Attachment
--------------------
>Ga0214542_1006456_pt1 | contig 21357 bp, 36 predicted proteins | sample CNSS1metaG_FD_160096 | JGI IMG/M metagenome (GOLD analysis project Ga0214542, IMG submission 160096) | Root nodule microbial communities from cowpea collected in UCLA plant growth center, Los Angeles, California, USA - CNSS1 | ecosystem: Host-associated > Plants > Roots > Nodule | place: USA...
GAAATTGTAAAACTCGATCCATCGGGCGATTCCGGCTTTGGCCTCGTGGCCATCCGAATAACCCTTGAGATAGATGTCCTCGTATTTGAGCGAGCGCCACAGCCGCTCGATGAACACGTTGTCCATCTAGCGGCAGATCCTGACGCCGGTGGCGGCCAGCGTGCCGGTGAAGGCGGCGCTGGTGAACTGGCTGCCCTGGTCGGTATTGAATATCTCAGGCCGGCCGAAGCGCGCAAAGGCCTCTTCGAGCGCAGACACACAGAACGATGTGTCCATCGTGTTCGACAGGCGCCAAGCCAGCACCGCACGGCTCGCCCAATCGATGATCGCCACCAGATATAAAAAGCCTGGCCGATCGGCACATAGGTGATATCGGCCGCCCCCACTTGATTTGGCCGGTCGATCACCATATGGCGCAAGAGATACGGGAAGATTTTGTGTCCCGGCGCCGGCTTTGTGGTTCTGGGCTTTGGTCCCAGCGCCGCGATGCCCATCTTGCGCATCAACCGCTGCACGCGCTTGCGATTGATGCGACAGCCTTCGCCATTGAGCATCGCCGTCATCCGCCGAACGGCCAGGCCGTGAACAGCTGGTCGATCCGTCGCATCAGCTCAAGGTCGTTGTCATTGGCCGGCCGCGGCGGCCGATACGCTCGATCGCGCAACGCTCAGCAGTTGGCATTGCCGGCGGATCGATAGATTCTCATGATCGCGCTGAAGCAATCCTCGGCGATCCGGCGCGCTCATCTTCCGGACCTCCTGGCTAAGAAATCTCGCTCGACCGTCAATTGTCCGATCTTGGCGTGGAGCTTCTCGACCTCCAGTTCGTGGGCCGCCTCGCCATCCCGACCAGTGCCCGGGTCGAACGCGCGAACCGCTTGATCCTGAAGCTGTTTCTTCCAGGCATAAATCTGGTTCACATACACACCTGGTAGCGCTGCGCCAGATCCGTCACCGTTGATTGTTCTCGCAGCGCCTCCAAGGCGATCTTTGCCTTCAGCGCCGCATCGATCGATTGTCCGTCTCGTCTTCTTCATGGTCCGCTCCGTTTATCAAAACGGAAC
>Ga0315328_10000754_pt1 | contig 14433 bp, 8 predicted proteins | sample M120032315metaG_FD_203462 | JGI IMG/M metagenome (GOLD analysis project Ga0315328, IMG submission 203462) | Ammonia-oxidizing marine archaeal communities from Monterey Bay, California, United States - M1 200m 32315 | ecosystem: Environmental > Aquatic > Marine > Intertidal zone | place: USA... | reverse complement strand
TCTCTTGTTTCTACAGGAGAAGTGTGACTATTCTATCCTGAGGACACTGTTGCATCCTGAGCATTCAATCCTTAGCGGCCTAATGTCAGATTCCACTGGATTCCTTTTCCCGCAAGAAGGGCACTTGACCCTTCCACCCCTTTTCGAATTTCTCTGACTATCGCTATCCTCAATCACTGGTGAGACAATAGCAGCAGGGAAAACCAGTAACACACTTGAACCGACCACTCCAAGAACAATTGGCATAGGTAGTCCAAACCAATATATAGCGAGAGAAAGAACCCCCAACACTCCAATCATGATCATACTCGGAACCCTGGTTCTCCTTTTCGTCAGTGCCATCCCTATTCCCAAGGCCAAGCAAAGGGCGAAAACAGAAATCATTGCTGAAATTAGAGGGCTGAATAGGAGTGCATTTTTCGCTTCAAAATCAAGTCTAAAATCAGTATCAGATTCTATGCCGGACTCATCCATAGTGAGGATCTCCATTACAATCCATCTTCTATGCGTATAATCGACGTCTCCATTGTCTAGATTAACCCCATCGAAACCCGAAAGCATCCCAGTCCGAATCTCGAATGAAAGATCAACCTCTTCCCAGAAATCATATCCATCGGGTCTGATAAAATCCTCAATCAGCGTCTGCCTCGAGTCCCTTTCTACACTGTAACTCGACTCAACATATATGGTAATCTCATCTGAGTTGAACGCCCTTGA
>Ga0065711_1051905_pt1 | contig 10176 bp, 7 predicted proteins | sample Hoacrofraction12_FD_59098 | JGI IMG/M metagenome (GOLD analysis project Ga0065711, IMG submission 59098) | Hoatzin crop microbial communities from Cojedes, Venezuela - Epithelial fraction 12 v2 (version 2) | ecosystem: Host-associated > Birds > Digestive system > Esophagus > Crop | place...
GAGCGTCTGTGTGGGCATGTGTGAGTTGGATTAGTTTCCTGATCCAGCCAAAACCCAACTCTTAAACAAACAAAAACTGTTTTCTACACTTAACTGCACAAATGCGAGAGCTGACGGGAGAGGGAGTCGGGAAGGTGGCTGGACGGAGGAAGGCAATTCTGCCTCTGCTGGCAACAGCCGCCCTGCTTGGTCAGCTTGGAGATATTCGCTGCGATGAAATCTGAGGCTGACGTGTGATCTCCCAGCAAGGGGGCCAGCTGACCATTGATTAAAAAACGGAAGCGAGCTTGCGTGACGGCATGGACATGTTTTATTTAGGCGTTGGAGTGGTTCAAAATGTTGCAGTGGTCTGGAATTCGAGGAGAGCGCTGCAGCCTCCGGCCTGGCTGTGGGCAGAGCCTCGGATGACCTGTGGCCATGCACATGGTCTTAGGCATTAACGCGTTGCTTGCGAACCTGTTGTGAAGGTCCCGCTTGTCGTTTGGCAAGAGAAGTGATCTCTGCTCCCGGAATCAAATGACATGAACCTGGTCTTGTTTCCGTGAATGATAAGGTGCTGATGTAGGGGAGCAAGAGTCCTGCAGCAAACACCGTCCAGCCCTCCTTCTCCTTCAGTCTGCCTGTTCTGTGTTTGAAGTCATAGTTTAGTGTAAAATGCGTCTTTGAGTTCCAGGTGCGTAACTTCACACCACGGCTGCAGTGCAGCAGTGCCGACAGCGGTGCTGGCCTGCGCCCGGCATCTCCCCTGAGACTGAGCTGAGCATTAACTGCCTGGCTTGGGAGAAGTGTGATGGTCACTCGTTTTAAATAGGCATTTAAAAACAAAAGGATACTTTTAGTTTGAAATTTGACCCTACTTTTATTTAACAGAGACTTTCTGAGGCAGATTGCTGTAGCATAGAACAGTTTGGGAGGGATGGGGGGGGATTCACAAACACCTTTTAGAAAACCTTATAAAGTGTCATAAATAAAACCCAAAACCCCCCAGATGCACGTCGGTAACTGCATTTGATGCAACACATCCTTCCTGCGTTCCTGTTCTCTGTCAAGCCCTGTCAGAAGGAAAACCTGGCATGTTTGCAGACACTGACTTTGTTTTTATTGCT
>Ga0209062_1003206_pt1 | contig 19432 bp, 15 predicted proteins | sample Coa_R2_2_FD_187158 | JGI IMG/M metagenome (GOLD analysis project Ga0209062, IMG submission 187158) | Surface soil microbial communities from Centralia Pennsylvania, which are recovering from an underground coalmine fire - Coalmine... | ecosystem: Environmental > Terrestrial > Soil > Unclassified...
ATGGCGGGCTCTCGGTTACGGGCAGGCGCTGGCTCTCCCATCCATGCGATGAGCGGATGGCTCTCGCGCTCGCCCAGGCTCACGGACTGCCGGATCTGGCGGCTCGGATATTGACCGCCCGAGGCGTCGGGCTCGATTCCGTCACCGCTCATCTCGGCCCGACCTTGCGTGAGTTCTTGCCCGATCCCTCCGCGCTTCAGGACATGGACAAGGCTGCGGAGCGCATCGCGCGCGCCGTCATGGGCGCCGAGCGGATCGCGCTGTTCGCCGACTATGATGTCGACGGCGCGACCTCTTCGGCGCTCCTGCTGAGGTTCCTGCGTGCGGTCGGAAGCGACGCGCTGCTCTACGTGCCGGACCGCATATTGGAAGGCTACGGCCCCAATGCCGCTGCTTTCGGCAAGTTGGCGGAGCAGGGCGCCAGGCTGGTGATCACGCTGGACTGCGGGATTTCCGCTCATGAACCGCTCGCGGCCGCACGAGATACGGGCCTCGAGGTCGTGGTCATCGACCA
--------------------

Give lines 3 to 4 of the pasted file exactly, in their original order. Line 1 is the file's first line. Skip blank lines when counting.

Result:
>Ga0315328_10000754_pt1 | contig 14433 bp, 8 predicted proteins | sample M120032315metaG_FD_203462 | JGI IMG/M metagenome (GOLD analysis project Ga0315328, IMG submission 203462) | Ammonia-oxidizing marine archaeal communities from Monterey Bay, California, United States - M1 200m 32315 | ecosystem: Environmental > Aquatic > Marine > Intertidal zone | place: USA... | reverse complement strand
TCTCTTGTTTCTACAGGAGAAGTGTGACTATTCTATCCTGAGGACACTGTTGCATCCTGAGCATTCAATCCTTAGCGGCCTAATGTCAGATTCCACTGGATTCCTTTTCCCGCAAGAAGGGCACTTGACCCTTCCACCCCTTTTCGAATTTCTCTGACTATCGCTATCCTCAATCACTGGTGAGACAATAGCAGCAGGGAAAACCAGTAACACACTTGAACCGACCACTCCAAGAACAATTGGCATAGGTAGTCCAAACCAATATATAGCGAGAGAAAGAACCCCCAACACTCCAATCATGATCATACTCGGAACCCTGGTTCTCCTTTTCGTCAGTGCCATCCCTATTCCCAAGGCCAAGCAAAGGGCGAAAACAGAAATCATTGCTGAAATTAGAGGGCTGAATAGGAGTGCATTTTTCGCTTCAAAATCAAGTCTAAAATCAGTATCAGATTCTATGCCGGACTCATCCATAGTGAGGATCTCCATTACAATCCATCTTCTATGCGTATAATCGACGTCTCCATTGTCTAGATTAACCCCATCGAAACCCGAAAGCATCCCAGTCCGAATCTCGAATGAAAGATCAACCTCTTCCCAGAAATCATATCCATCGGGTCTGATAAAATCCTCAATCAGCGTCTGCCTCGAGTCCCTTTCTACACTGTAACTCGACTCAACATATATGGTAATCTCATCTGAGTTGAACGCCCTTGA